Helping babies (and their parents) breathe easier - Macleans.ca

Helping babies (and their parents) breathe easier

Pediatric researchers uncover a promising new treatment for a common lung infection

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Across Canada, thousands of babies are hospitalized every year for a common lung infection called bronchiolitis, causing undue stress to family members and racking up millions of dollars in costs to the health care system. But a group of Canadian pediatricians has found a promising way to treat the condition—one that could reduce the number of hospitalizations by over one-third.

In a national study, the results of which are published today in the New England Journal of Medicine, the team showed that treating bronchiolitis with two common drugs could reduce hospitalizations by 35 per cent. It’s an astonishing finding. “We were blown away,” says Dr. Terry Klassen, a co-principal author of the study and professor in the department of pediatrics at the University of Alberta‘s Faculty of Medicine and Dentistry. “A reduction rate that size is pretty significant.”

Bronchiolitis, an inflammation of the lung’s airways generally caused by viral infections, generally starts off with a cough and runny nose. This can turn into laboured breathing, and might even lead to depleted levels of oxygen in the blood. “It’s probably the most common lower respiratory tract infection in kids less than a year of age,” says Dr. Amy Plint, a pediatric emergency physician at the Children’s Hospital of Eastern Ontario and the lead study investigator. In Canada, about 35 in 1,000 babies are hospitalized each year for the condition, and about two per cent of those who come to the emergency room end up in the intensive care unit, she notes. Treating bronchiolitis in hospital isn’t cheap: in the U.S., annual hospitalization costs for the condition have been estimated at $700 million.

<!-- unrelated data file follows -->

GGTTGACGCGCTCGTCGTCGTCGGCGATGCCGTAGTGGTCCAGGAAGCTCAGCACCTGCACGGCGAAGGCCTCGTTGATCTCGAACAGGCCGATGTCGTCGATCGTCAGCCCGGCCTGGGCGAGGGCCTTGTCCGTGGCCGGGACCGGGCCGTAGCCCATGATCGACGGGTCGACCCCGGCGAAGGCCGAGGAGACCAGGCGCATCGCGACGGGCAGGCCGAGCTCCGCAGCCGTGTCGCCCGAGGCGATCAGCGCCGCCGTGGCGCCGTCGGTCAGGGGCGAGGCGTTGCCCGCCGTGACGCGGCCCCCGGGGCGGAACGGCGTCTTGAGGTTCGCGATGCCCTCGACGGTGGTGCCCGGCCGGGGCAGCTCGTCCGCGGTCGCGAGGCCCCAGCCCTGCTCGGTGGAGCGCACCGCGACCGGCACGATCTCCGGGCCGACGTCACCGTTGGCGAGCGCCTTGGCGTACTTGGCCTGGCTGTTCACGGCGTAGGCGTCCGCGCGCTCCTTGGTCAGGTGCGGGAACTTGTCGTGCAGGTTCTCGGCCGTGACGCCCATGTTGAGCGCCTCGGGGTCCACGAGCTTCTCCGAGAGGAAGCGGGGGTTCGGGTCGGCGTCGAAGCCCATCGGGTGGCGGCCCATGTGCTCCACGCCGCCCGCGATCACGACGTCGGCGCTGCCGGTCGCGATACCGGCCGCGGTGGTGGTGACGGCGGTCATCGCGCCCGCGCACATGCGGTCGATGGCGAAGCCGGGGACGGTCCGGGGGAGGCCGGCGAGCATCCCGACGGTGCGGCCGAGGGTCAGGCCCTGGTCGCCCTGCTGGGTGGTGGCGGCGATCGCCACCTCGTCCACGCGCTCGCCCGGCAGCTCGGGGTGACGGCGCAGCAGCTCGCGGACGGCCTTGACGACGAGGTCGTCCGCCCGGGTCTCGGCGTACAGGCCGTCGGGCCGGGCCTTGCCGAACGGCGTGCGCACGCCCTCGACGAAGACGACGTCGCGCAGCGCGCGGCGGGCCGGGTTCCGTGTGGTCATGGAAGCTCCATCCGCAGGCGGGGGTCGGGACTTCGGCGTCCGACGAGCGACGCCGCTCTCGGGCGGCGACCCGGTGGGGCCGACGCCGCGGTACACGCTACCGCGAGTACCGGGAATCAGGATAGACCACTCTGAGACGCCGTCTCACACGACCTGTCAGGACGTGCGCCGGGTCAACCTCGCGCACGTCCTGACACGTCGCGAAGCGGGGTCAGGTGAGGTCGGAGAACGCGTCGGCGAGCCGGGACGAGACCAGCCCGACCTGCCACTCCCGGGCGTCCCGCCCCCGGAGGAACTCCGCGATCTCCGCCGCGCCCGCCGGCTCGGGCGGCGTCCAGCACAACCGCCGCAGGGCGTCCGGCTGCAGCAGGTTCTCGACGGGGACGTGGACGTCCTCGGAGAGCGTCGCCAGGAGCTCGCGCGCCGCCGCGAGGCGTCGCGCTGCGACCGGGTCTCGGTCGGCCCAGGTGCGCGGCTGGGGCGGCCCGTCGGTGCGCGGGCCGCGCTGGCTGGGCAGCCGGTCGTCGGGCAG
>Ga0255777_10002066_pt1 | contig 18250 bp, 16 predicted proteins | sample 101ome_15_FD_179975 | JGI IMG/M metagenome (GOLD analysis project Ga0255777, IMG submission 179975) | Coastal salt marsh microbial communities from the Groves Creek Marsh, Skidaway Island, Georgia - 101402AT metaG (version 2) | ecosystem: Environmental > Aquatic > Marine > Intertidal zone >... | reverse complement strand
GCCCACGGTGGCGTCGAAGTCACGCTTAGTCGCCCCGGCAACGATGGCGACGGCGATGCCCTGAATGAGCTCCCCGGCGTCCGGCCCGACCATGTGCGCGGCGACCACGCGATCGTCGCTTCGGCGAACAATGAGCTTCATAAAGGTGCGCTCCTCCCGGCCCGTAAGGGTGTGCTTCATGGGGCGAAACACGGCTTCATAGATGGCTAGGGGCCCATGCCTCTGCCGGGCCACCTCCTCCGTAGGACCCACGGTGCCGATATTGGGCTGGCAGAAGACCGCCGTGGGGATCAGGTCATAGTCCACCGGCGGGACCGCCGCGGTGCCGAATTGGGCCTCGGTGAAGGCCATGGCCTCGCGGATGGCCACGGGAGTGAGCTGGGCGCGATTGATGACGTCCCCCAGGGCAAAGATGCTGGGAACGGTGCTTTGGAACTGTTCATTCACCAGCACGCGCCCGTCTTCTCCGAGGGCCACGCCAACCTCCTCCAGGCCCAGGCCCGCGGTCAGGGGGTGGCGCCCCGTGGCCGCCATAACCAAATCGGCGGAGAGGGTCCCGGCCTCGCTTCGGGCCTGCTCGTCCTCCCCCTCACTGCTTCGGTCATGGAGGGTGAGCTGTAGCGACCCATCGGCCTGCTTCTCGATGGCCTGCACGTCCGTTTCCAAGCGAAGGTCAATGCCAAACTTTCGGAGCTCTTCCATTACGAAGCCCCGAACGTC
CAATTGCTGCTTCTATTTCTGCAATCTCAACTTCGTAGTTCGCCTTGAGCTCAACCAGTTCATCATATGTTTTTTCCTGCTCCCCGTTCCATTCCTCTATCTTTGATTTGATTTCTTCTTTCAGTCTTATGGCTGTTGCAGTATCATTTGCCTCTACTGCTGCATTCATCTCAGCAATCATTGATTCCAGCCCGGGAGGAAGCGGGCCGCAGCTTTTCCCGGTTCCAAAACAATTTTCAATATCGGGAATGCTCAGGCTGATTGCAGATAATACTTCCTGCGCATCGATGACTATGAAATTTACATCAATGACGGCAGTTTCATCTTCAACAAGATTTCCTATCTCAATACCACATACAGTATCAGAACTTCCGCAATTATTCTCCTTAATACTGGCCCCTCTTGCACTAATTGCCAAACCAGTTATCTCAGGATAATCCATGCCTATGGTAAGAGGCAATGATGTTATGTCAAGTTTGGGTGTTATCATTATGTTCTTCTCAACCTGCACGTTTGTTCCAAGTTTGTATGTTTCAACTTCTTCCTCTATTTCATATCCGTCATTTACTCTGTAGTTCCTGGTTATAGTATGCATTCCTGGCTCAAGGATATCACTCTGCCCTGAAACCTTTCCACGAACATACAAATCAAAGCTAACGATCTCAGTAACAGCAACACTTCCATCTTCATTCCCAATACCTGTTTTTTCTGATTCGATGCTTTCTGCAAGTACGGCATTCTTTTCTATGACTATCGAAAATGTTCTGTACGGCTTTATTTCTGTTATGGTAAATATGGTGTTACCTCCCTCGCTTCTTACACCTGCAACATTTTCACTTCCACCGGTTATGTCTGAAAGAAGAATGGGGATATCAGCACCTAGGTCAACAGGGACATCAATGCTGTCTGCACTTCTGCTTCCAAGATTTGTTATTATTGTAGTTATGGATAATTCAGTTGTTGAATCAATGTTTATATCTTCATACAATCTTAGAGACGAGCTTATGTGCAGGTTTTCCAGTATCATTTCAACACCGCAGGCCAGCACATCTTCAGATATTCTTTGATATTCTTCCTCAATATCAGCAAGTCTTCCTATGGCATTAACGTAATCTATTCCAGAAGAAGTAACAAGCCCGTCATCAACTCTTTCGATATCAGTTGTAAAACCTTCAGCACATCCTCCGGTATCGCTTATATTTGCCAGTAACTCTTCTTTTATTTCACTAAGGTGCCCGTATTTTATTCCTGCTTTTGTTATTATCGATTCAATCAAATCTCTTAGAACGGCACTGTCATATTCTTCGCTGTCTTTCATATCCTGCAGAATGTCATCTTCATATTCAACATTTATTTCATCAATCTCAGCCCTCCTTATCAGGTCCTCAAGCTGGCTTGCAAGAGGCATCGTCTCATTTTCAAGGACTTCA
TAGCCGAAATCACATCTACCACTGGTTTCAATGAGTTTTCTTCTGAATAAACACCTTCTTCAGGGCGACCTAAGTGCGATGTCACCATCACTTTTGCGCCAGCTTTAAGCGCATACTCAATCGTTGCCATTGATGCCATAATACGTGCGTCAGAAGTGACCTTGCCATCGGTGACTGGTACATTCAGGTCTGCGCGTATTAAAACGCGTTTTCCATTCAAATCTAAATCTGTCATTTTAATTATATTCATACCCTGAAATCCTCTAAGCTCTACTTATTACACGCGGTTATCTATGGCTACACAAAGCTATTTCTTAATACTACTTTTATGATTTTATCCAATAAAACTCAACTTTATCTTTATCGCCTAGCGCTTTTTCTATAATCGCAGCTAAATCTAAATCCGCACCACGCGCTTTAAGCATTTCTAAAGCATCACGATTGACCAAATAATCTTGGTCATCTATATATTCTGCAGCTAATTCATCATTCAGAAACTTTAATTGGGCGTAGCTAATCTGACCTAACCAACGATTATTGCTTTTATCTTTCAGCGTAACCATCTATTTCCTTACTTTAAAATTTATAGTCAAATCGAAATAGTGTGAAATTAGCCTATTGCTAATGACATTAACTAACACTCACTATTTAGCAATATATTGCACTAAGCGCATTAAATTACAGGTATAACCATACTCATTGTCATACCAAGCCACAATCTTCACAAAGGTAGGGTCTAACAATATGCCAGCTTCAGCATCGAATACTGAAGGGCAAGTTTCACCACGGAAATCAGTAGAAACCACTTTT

But bronchiolitis isn’t just a drain on hospital resources; it creates stress for family members, too. “From a parent’s point of view, it’s a long and frustrating illness,” Plint says. “The symptoms can last for up to three weeks. Children have a hard time breathing; they’re fussy and irritable. It creates a lot of sleepless nights.” A 35 per cent reduction in hospital visits, then, would have a huge impact both on health care costs, and on the countless families affected.

In the study, babies were treated with epinephrine, which helps open airways, and dexamethasone, a steroid that reduces inflammation. While these drugs have been used to treat bronchiolitis in the past, studies haven’t supported their effectiveness when used separately. “Each one alone didn’t do much,” Klassen says. “But when you put them together, there’s a synergistic effect. That was surprising.”

In the randomized clinical trial, babies aged six weeks to 12 months who were suffering from bronchiolitis were randomly assigned to one of four study groups. One was treated only with epinephrine; one with dexamethasone; one with the two drugs combined; and one with a placebo. Babies who received the combined drug treatment recovered faster; one week later, they were also 35 per cent less likely to have been hospitalized.

“We now have something, for the first time ever, that’s been shown to reduce [infants’] hospitalizations [due to bronchiolitis],” says Plint, who says the treatment is already been used in limited ways across Canada. For the thousands of parents who’ve cared for a wheezy baby, that’s something to celebrate.